A World Without GPS

By Juli Kirkpatrick Leach

“Can we help you?” If my roommate Wendy and I had smart phones or even internet access back on January 7th, 1989, we might never have heard those reassuring words spoken by two young, nice-looking Italian guys on that fateful Saturday night.  Wendy and I had just arrived in Florence the day before to start a three month overseas studies program.  We were placed with a host family, the Miniati’s, in the “suburbs” and we could only get home by bus from the city center. According to my travel journal, we had gotten on bus 23C, realized it was the wrong one, and then got off, completely turned around and lost.  We found a payphone, but then realized that we needed a special token called a getone to use it, and we had no idea where to get one.  Had we had our handy dandy mobile devices, we could have done a number of things like look up the bus schedules and routes, gotten exact directions to our host family’s house and hailed a taxi, or just have even called our host family to come get us.  Instead, we just stood on the street corner not knowing what to do, laughing because it was better than crying.That’s when we heard those magic words first spoken by Leonardo, a tall slim guy with dark hair, deep-set blue eyes and an authentic Italian nose. He was accompanied by his buddy, Filippo, who was more boyish looking.  We told them we were lost and needed a getone to make a call and they got us one.  They also offered to give us a ride home.  Wendy and I looked at one another wondering if we could trust these guys, and then Leonardo offered to show us his ID.  That cinched it for me.

Us at a Pizzeria on Jan 14, 1989. From left to right: Wendy, Filippo, Me, Leonardo – photo is author’s own

The next thing we knew, we were off on an adventure to find Via Don Milani #63 in the neighboring town of Antella.  Leonardo was driving his blue Peugeot with Filippo in the passenger seat and Wendy and I in the back.  Leonardo had a rough idea of how to get to Antella, a lucky thing since we didn’t have Google maps or GPS to rely on.  Actually, our lack of technology was the lucky thing; with GPS, we never would have been able to practice our basic directions in Italian or have the most exhilarating time trying to remember which way to turn to get to our host family’s house.  “Alla destra”  (To the right).  “No scusa, alla sinestra.”  (No, sorry to the left).  “Forse e meglio indiritto”  (Maybe it’s better to go straight).  Wendy and I really had no idea, but that was the fun of it all.  Laughing the whole way, practicing our broken Italian with two cute, funny Italian guys.  Leonardo finally had to stop to ask a few old gentlemen how to get to our street.  We finally made it, but felt sorry all the laughter had to come to an end.  They gave us their telephone numbers and asked us to call them the next day.  We ended up calling them the day after (with a getone), met them on a street corner (again) to go out to dinner,  and ended up cultivating one of the most memorable relationships of our lives.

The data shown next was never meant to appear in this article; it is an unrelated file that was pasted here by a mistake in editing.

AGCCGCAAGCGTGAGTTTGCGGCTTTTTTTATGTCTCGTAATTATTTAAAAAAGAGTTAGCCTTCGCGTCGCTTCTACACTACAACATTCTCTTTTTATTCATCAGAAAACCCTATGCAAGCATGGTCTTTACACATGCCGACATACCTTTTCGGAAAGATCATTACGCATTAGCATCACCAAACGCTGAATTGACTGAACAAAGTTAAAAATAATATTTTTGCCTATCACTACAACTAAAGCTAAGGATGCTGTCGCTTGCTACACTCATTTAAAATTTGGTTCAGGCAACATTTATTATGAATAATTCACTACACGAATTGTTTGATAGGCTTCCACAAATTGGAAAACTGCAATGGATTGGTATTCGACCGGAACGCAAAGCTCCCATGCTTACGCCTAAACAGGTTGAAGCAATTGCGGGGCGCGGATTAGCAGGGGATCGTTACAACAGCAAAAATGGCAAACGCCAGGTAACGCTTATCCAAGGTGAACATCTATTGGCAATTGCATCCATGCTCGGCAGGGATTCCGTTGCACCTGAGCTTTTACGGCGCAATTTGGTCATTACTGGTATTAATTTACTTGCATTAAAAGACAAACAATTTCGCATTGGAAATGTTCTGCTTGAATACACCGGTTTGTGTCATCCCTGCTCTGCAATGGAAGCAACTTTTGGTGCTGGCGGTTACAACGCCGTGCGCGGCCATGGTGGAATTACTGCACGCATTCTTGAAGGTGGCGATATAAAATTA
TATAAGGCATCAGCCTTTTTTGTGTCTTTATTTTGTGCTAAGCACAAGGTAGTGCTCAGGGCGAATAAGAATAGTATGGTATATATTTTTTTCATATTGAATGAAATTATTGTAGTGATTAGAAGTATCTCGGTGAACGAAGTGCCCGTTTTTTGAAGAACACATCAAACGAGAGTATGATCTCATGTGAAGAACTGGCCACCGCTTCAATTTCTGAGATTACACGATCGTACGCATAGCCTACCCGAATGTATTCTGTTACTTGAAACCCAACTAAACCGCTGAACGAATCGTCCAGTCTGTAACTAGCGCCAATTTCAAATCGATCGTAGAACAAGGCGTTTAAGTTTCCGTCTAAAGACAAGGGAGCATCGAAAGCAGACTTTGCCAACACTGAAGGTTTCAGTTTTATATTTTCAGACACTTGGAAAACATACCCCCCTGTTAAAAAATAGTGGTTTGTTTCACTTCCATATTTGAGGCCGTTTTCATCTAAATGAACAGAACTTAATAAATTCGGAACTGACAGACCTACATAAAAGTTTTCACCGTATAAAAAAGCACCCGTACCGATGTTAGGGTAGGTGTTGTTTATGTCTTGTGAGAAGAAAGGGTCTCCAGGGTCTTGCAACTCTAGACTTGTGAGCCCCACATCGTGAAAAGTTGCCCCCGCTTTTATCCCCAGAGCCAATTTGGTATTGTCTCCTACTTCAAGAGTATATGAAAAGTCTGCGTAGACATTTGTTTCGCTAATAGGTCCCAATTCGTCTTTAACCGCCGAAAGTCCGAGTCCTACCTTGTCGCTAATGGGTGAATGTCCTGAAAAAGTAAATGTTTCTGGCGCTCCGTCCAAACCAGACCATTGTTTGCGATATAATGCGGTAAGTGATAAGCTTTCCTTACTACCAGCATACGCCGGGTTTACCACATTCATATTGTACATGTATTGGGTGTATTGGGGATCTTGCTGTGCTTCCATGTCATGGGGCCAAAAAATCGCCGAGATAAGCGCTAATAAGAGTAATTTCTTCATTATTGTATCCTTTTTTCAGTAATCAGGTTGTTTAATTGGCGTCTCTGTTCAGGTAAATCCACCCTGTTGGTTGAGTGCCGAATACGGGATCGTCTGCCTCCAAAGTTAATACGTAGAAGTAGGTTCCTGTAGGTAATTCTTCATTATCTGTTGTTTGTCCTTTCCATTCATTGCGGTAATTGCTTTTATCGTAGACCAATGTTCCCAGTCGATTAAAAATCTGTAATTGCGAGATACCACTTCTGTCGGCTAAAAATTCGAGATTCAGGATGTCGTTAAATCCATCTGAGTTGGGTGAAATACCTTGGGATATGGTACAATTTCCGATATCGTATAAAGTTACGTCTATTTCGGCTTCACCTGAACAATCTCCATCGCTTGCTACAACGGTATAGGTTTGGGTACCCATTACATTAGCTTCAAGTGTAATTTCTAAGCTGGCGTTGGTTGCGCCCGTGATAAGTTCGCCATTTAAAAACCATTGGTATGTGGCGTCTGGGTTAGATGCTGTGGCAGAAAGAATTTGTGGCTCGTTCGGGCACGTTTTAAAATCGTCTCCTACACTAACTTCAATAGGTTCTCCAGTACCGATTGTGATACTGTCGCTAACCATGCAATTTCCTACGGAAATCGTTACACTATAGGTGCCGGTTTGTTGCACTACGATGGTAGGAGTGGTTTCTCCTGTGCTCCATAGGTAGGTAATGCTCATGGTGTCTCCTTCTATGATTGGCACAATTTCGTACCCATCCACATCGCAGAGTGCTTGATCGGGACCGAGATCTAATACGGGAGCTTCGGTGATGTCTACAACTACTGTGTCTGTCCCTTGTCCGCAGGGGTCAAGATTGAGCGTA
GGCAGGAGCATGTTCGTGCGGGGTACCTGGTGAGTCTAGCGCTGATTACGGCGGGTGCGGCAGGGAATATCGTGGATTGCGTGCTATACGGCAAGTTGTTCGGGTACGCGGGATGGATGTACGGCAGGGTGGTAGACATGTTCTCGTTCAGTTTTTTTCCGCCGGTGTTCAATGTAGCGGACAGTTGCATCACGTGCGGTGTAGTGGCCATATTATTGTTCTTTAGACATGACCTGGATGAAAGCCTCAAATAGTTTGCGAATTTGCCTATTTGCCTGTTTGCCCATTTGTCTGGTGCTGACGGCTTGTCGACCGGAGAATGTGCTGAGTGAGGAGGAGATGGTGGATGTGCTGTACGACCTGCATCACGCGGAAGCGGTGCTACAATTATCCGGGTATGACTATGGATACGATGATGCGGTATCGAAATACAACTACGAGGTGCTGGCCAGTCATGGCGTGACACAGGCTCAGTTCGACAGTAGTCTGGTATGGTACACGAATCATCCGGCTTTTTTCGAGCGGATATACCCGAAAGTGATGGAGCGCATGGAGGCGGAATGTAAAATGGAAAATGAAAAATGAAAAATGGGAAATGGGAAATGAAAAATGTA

Although my stay in Florence was too short, only 3 months, I will never forget all the good times I had with Wendy, Leonardo, and Filippo.  We improved our Italian by leaps and bounds, they practiced their English, and we all made lasting impressions upon one another.  Eight years later, I returned to Florence on a trip with my mom and looked up Filippo at the old number – still no smart phones or internet access.  We met up for a drink.  He had become a police officer for the city of Florence.  My Italian came back to me and it was like old times.  I told him that I had tried to contact Leonardo as well, but his Mama had said he lived with his girlfriend and didn’t feel comfortable giving me his number because the girlfriend probably wouldn’t like it.  Enough said.  I understood.  It didn’t take away from the great memories I had.  If I ever do return to Florence again, I have two old friends and a host family to look up.  I suppose I’ll use a smart device to help me meet up with them, but thank god I remember what it’s like to meet someone new for the first time, to make a human connection with my eyes focused on a smile, a laugh and a reassuring look instead of glued to the screen of a smart device.

All these years later, I still have my “Let’s Go” Travel Diary. It’s a wonderful memento. – photo is author’s own

Featured image by gnuckx on Flickr